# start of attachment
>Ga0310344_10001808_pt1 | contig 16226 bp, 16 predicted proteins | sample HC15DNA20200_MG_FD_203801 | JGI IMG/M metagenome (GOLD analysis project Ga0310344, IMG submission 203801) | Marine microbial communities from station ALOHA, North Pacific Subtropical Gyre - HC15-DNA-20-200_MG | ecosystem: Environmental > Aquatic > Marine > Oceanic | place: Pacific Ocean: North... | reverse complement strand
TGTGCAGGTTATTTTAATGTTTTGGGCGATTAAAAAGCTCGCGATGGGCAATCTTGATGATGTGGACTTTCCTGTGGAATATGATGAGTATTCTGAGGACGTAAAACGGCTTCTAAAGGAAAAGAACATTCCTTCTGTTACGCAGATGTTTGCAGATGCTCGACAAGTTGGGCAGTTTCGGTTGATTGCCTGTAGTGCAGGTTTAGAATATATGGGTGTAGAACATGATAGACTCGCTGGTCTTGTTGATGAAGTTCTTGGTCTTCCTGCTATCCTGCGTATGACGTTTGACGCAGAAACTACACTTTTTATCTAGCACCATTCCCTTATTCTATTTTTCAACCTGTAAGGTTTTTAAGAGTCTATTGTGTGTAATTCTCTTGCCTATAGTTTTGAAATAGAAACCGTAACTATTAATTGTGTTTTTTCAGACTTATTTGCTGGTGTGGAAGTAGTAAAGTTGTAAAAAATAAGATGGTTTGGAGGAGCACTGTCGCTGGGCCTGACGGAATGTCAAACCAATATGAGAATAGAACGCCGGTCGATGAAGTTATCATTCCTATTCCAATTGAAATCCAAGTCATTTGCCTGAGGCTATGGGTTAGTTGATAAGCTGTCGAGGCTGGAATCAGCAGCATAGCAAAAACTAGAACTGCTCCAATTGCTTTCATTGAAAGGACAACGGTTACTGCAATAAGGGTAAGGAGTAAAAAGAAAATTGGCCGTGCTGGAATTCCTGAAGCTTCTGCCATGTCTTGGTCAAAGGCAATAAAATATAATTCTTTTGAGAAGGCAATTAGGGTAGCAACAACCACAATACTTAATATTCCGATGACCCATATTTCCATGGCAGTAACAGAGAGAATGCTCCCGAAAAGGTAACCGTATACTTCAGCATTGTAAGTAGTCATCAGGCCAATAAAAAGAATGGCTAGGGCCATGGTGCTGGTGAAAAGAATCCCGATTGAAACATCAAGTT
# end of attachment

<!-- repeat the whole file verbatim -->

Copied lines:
>Ga0310344_10001808_pt1 | contig 16226 bp, 16 predicted proteins | sample HC15DNA20200_MG_FD_203801 | JGI IMG/M metagenome (GOLD analysis project Ga0310344, IMG submission 203801) | Marine microbial communities from station ALOHA, North Pacific Subtropical Gyre - HC15-DNA-20-200_MG | ecosystem: Environmental > Aquatic > Marine > Oceanic | place: Pacific Ocean: North... | reverse complement strand
TGTGCAGGTTATTTTAATGTTTTGGGCGATTAAAAAGCTCGCGATGGGCAATCTTGATGATGTGGACTTTCCTGTGGAATATGATGAGTATTCTGAGGACGTAAAACGGCTTCTAAAGGAAAAGAACATTCCTTCTGTTACGCAGATGTTTGCAGATGCTCGACAAGTTGGGCAGTTTCGGTTGATTGCCTGTAGTGCAGGTTTAGAATATATGGGTGTAGAACATGATAGACTCGCTGGTCTTGTTGATGAAGTTCTTGGTCTTCCTGCTATCCTGCGTATGACGTTTGACGCAGAAACTACACTTTTTATCTAGCACCATTCCCTTATTCTATTTTTCAACCTGTAAGGTTTTTAAGAGTCTATTGTGTGTAATTCTCTTGCCTATAGTTTTGAAATAGAAACCGTAACTATTAATTGTGTTTTTTCAGACTTATTTGCTGGTGTGGAAGTAGTAAAGTTGTAAAAAATAAGATGGTTTGGAGGAGCACTGTCGCTGGGCCTGACGGAATGTCAAACCAATATGAGAATAGAACGCCGGTCGATGAAGTTATCATTCCTATTCCAATTGAAATCCAAGTCATTTGCCTGAGGCTATGGGTTAGTTGATAAGCTGTCGAGGCTGGAATCAGCAGCATAGCAAAAACTAGAACTGCTCCAATTGCTTTCATTGAAAGGACAACGGTTACTGCAATAAGGGTAAGGAGTAAAAAGAAAATTGGCCGTGCTGGAATTCCTGAAGCTTCTGCCATGTCTTGGTCAAAGGCAATAAAATATAATTCTTTTGAGAAGGCAATTAGGGTAGCAACAACCACAATACTTAATATTCCGATGACCCATATTTCCATGGCAGTAACAGAGAGAATGCTCCCGAAAAGGTAACCGTATACTTCAGCATTGTAAGTAGTCATCAGGCCAATAAAAAGAATGGCTAGGGCCATGGTGCTGGTGAAAAGAATCCCGATTGAAACATCAAGTT